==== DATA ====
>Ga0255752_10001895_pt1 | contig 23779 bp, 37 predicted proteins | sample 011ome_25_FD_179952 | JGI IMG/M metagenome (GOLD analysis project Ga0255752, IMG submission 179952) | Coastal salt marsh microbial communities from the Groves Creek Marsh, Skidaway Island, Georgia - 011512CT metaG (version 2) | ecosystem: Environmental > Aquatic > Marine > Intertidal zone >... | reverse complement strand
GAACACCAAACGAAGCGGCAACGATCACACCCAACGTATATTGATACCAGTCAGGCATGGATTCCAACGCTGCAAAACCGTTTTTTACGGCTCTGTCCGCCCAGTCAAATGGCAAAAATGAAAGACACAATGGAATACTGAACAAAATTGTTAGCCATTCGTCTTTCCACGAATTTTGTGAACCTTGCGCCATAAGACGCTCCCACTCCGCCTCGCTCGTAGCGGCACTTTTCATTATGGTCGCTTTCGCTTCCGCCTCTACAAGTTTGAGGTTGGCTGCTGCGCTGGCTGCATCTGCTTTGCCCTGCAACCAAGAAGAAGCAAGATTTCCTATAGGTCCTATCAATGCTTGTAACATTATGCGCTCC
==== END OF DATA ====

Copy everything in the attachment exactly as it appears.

>Ga0255752_10001895_pt1 | contig 23779 bp, 37 predicted proteins | sample 011ome_25_FD_179952 | JGI IMG/M metagenome (GOLD analysis project Ga0255752, IMG submission 179952) | Coastal salt marsh microbial communities from the Groves Creek Marsh, Skidaway Island, Georgia - 011512CT metaG (version 2) | ecosystem: Environmental > Aquatic > Marine > Intertidal zone >... | reverse complement strand
GAACACCAAACGAAGCGGCAACGATCACACCCAACGTATATTGATACCAGTCAGGCATGGATTCCAACGCTGCAAAACCGTTTTTTACGGCTCTGTCCGCCCAGTCAAATGGCAAAAATGAAAGACACAATGGAATACTGAACAAAATTGTTAGCCATTCGTCTTTCCACGAATTTTGTGAACCTTGCGCCATAAGACGCTCCCACTCCGCCTCGCTCGTAGCGGCACTTTTCATTATGGTCGCTTTCGCTTCCGCCTCTACAAGTTTGAGGTTGGCTGCTGCGCTGGCTGCATCTGCTTTGCCCTGCAACCAAGAAGAAGCAAGATTTCCTATAGGTCCTATCAATGCTTGTAACATTATGCGCTCC